The UN human rights office said today that it is not enough for South American countries to urge women to postpone pregnancy without also offering them abortion as a final solution. 

“How can they ask these women not to become pregnant, but not offer… the possibility to stop their pregnancies?” UN spokeswoman Cecile Pouilly told reporters. 

UN human rights chief Zeid Ra’ad al-Hussein said that governments should make available contraception and abortion services.

“Laws and policies that restrict (women’s) access to these services must be urgently reviewed in line with human rights obligations in order to ensure the right to health for all in practice,” he said.

But Brazil’s bishops strongly asserted yesterday that efforts should be made to eradicate the virus, not the people who may be infected by it. 

The disease is “no justification whatsoever to promote abortion,” they said in a statement, adding that it is not morally acceptable to promote abortion “in the cases of microcephaly, as, unfortunately, some groups are proposing to the Supreme Federal Court, in a total lack of respect for the gift of life.”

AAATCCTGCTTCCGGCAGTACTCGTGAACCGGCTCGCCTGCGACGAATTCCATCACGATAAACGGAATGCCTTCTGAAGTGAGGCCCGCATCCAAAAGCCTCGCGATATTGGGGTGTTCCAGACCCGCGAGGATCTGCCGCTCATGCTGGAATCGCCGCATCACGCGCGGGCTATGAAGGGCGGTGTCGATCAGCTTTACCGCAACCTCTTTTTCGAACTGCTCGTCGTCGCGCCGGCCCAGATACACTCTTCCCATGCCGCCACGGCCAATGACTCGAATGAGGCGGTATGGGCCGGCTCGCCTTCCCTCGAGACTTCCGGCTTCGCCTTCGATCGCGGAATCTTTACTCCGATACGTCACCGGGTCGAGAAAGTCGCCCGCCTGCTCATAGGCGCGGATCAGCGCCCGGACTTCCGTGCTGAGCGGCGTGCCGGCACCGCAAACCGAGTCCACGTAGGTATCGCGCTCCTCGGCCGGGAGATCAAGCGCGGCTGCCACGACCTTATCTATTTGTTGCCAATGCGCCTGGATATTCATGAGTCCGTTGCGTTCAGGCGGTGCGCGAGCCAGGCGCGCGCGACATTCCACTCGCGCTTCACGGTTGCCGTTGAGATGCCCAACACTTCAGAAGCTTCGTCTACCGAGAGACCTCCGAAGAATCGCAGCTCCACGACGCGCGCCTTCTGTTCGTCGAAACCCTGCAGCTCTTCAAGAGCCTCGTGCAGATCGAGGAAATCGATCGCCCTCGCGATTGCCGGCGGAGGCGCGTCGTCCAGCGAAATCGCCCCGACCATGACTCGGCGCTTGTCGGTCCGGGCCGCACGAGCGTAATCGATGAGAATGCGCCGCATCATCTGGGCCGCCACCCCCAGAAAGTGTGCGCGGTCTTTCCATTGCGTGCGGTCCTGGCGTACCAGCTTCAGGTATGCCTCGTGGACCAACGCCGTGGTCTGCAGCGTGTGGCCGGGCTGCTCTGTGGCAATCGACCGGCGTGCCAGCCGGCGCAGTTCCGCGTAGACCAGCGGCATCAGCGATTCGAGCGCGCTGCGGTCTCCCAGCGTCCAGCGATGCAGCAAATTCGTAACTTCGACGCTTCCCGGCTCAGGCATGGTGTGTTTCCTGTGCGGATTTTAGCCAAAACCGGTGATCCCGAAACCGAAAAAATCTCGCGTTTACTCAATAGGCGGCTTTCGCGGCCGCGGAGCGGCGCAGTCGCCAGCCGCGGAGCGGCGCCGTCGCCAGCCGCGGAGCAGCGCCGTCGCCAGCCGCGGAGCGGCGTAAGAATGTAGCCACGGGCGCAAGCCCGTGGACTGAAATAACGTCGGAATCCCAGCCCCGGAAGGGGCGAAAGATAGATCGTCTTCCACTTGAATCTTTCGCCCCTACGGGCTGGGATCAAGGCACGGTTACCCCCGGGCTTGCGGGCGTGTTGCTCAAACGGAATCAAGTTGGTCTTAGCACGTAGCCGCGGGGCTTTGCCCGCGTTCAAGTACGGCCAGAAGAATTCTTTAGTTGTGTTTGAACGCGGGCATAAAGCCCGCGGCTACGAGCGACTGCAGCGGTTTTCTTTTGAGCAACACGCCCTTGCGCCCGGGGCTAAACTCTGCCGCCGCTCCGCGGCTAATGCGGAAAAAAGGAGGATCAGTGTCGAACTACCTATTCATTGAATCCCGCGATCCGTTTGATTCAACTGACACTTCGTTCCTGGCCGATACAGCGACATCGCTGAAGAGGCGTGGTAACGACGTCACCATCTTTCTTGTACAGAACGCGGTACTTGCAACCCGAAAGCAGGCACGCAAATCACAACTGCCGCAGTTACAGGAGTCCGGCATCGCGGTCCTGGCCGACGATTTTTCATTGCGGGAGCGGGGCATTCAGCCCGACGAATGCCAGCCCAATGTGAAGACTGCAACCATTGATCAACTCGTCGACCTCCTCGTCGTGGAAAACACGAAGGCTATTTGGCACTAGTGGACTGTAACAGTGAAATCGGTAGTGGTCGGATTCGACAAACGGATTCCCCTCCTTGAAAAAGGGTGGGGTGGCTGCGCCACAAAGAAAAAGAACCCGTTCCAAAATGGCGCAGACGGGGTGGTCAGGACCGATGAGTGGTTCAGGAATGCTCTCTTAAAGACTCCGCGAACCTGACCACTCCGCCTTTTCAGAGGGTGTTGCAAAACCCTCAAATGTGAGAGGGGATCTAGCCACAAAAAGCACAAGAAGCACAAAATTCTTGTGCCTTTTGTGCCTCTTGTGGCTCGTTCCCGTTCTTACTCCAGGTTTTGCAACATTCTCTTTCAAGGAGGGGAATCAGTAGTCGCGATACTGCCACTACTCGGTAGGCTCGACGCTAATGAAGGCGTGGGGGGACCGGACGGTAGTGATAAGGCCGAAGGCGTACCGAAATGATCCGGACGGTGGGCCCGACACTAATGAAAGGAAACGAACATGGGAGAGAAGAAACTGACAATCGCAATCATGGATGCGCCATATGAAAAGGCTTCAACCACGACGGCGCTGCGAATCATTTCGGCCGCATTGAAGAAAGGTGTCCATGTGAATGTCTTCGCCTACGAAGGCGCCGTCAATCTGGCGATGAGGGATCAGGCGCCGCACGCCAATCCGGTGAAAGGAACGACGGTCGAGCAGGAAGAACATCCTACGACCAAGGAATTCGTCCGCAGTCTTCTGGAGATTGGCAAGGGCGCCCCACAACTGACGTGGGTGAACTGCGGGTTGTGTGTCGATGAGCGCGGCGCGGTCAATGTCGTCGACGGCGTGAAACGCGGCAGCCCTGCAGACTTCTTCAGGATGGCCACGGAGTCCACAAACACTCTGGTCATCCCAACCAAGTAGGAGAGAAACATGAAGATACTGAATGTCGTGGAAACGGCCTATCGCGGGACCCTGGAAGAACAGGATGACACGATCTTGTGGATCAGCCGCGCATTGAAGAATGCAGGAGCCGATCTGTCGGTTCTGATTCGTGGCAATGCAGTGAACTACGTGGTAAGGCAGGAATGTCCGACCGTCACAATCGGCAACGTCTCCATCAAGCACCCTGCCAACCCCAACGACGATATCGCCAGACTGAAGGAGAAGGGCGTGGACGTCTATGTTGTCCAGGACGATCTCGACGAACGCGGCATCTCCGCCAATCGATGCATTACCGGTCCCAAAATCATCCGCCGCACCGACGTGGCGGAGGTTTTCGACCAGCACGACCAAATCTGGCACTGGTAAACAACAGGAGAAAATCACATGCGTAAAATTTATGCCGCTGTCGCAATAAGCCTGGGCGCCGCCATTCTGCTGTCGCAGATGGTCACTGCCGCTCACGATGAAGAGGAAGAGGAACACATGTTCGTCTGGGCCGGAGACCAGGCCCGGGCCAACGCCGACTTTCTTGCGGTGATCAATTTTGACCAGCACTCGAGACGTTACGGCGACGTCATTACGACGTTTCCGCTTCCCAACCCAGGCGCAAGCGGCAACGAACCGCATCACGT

Honduras Cardinal Oscar Rodriguez Maradiaga has also come out strongly against the notion of “therapeutic abortions” as a response to the problem. Unlike Brazil where abortion is legal in the case of rape or health of the mother, abortion remains entirely illegal in Honduras.

“We should never talk about ‘therapeutic’ abortion,” the cardinal said in a homily at a February 3 Mass in Suyap. “Therapeutic abortion doesn’t exist. Therapeutic means curing, and abortion cures nothing. It takes innocent lives,” he said.